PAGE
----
Supreme Court Rejects Efforts to End Affordable Care Act

            In its third ruling on the law, the Supreme Court rejected a challenge to the constitutionality of the Affordable Care Act (ACA). The Court’s opinion did not go into the merits of the case. Instead, it held that the plaintiffs, Texas and 17 other states, lacked standing to bring their challenge because they did not suffer any injury. This ruling protects the health care coverage of millions of people, including farmworkers and their families. Had the Court chosen to strike down the ACA, millions of people—primarily low-income adults—would have lost their health care coverage, even as the country continues to see thousands of new COVID-19 cases every day. Enrollment in, the ACA federal marketplace, is currently open under a COVID-19 special enrollment period, which ends August 15.


OSHA Leaves Farmworkers Out of COVID Safety Standard

On June 10, the U.S. Department of Labor’s Occupational Safety and Health Administration (OSHA) finally published a COVID emergency temporary standard (ETS) for the workplace. Although the agency created mandatory rules for the health care sector, it issued only recommendations for all other sectors, including agriculture. OSHA has abdicated its responsibility to farmworkers and their families. FJ calls on the Biden administration to immediately issue an ETS with mandatory rules for agricultural employers.


OSHA to Consider Heat Illness Prevention Standard

            The Occupational Safety and Health Administration (OSHA) has announced that it will begin exploring the potential for rulemaking around a heat illness prevention standard. As a first step, the agency will publish a Request for Information so that stakeholders may provide feedback on the need for a standard and what such a standard should include. This action comes after several advocacy organizations, including Farmworker Justice, repeatedly petitioned OSHA to protect outdoor workers from increasing temperatures. From 1992 to 2017, heat stress killed at least 815 U.S. workers. As climate change leads to increased temperatures, the risk to agricultural and other outdoor workers continues to grow. It is long past time that OSHA take action to protect workers.


Court Halts Use of Toxic Pesticide

            The D.C. Circuit held in June that the Environmental Protection Agency (EPA) violated the Endangered Species Act (ESA) when it approved the use of aldicarb on Florida citrus without first making an ESA effects determination. The ruling means that aldicarb—which is banned in 125 countries and classified as “extremely hazardous” by the World Health Organization—will not be used on 100,000 acres of Florida fields as had been originally planned. This victory comes after several farmworker and environmental groups filed a complaint challenging the EPA’s decision to approve use of the toxic pesticide. Although the EPA originally made this decision under the Trump administration, it did not reverse course when President Biden entered office and instead continued litigating the case.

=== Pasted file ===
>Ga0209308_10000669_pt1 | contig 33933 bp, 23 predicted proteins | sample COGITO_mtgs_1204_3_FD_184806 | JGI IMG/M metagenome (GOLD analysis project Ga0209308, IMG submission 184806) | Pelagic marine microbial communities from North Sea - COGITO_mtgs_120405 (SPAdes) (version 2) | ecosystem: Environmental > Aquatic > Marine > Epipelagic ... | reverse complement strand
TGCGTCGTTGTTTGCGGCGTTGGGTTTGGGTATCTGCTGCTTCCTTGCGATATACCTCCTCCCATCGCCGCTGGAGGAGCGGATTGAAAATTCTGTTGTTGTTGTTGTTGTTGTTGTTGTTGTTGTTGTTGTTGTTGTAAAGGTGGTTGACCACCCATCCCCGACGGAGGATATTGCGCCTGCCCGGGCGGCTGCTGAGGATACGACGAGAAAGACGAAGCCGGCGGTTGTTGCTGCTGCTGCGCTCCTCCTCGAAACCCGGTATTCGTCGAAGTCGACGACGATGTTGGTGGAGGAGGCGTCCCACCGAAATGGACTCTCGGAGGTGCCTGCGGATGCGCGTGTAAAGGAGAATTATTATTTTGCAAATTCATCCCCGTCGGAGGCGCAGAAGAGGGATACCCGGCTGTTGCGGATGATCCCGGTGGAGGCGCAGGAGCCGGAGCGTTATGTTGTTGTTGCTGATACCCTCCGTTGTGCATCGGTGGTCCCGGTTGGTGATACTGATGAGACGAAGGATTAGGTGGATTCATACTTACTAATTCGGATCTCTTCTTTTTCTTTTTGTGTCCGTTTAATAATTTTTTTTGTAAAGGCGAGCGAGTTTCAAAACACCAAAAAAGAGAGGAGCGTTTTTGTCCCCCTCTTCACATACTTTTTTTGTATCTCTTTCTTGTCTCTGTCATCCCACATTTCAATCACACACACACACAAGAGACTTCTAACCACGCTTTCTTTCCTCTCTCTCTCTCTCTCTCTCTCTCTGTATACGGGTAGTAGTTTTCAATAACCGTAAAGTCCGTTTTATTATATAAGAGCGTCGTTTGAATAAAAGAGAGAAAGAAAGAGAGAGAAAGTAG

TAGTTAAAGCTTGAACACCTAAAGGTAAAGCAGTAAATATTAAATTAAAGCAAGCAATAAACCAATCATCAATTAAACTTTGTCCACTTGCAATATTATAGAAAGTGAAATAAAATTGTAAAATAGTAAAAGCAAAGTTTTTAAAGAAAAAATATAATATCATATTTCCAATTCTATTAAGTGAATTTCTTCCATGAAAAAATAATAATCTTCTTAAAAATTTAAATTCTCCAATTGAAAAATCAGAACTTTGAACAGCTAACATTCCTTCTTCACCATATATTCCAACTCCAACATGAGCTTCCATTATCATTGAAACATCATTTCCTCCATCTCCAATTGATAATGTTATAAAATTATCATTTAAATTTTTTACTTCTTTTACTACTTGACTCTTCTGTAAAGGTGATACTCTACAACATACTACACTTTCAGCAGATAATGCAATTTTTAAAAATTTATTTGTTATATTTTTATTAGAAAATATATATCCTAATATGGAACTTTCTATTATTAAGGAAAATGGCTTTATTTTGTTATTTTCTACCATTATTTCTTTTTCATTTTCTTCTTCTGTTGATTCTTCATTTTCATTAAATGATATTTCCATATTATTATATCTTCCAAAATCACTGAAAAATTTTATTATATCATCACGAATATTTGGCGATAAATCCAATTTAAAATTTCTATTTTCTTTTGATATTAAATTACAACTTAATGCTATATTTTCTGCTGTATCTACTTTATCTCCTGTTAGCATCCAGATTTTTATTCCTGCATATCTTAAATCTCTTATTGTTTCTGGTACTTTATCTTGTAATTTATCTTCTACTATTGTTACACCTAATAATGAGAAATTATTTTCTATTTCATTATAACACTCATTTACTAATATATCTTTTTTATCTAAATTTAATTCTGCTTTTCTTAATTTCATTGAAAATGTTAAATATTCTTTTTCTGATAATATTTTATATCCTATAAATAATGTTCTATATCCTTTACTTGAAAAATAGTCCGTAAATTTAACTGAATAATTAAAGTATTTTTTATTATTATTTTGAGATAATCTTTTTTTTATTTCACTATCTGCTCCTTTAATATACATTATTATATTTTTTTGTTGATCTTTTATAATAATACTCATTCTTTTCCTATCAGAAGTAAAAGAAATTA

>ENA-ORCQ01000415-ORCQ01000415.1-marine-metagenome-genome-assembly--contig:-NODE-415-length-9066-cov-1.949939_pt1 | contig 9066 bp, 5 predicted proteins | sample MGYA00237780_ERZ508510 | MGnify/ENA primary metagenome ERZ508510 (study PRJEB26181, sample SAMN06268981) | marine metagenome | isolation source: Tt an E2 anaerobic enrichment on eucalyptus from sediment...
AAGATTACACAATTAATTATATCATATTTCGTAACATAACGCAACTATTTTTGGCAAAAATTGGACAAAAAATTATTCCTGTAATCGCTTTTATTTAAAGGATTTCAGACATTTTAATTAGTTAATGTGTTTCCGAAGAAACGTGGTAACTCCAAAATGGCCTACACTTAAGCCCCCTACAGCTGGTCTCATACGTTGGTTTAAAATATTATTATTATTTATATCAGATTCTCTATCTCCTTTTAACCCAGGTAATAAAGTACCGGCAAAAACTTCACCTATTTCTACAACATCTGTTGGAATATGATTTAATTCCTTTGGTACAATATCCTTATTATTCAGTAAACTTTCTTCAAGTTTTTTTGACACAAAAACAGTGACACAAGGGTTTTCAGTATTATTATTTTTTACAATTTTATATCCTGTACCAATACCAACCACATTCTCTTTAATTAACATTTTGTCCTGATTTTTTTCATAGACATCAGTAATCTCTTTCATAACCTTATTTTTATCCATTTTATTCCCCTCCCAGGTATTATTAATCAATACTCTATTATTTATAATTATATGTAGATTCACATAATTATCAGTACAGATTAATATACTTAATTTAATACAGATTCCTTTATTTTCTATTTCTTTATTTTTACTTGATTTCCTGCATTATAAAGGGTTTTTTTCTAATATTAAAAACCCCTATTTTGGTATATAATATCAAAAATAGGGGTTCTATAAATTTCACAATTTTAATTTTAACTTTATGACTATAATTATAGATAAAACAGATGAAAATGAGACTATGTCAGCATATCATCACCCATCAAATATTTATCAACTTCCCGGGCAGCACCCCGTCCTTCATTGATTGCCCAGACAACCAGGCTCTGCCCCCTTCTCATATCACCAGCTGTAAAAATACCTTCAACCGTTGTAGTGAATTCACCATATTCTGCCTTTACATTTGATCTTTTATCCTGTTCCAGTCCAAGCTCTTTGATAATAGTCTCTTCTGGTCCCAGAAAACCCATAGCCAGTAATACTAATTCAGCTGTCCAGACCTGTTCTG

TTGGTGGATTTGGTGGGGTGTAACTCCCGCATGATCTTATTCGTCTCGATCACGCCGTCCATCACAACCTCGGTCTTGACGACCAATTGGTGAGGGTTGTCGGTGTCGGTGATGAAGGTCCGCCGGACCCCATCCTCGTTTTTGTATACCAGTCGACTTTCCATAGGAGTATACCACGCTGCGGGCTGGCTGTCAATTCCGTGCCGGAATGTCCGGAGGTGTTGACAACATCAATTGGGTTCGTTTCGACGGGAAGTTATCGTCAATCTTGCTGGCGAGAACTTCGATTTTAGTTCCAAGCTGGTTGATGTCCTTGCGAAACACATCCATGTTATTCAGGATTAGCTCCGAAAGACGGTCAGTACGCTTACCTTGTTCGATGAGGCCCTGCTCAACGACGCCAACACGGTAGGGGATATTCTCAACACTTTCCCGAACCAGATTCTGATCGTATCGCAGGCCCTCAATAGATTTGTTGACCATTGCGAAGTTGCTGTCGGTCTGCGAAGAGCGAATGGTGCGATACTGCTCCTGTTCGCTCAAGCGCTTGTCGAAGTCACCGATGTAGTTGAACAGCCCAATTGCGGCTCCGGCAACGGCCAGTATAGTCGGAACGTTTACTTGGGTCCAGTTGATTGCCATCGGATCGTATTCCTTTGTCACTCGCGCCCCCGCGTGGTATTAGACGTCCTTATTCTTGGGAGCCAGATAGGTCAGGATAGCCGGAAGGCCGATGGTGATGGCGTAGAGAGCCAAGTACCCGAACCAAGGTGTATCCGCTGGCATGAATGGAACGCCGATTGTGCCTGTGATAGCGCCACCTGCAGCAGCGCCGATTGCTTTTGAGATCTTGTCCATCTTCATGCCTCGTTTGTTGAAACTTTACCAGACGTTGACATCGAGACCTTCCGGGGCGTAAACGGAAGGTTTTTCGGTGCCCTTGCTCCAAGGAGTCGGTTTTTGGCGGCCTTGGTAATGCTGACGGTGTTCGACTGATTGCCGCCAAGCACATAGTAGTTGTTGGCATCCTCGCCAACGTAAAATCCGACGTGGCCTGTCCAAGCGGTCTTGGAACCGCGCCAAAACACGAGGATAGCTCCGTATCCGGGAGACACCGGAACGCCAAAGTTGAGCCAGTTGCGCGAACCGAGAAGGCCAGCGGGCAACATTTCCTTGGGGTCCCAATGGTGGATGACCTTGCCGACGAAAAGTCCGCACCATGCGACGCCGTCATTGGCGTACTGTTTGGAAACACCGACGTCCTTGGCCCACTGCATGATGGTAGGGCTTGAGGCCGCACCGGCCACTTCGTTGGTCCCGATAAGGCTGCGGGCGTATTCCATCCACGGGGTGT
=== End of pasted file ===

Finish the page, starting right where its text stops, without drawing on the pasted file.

Lawmakers to Introduce Bill Banning Child Labor in Tobacco Fields

On June 14, 2021, Congressman Cicilline (D-RI) and Senator Durban (D-IL) announced that they will soon reintroduce the “Children Don’t Belong on Tobacco Farms Act.” The bill, which was previously introduced in 2019, would amend the Fair Labor Standards Act (FLSA) to classify work in tobacco fields or where workers come into direct contact with tobacco as “oppressive child labor” and prohibit the employment of children under 18 in such jobs. Current law permits children 12 and older to work in tobacco fields, where they are exposed to serious health risks when they harvest and cultivate the deadly crop, including nicotine poisoning. These risks are exacerbated by the other oppressive conditions of farm labor, including high heat, long hours, and toxic pesticides. Passage of this bill is urgently needed to protect children from dangerous work.


WHEJAC Releases Environmental Report

            On May 13, 2021, the White House Environmental Justice Advisory Council (WHEJAC) released its interim final report. WHEJAC was created through President Biden’s Executive Order 14008 to advise the Council of Environmental Quality and the White House Environmental Justice Interagency Council on how the federal government should address environmental injustice. The interim final report includes several recommendations related to the health and safety of farmworkers, such as (1) strengthening and better enforcing OSHA’s field sanitation standard, (2) establishing heat illness standards for outdoor workers, (3) investing in farm labor housing and improving housing standards, (4) repealing the Trump Administration’s changes to the Worker Protection Standard’s Application Exclusion Zone, and (5) consulting with farmworkers and farmworker-serving organizations on pesticide mitigation efforts.


Maryland Passes Law to Protect Worker Health

            This month, Maryland passed the Maryland Essential Workers’ Protection Act (HB 581), making it the third state to enact legislation requiring workplaces to take certain precautions during a “catastrophic health emergency,” such as the COVID-19 pandemic. The Act applies to essential employers in industries that must remain open even during public health emergencies, including agriculture. Covered employers are required to adopt and maintain written safety protocols, ensure that working conditions comply with federal and state safety standards, provide necessary safety equipment, report positive test results, and provide paid leave where needed. The Act also includes provisions to prevent misclassification and retaliation. FJ applauds Maryland for taking this vital step to protect its frontline workers.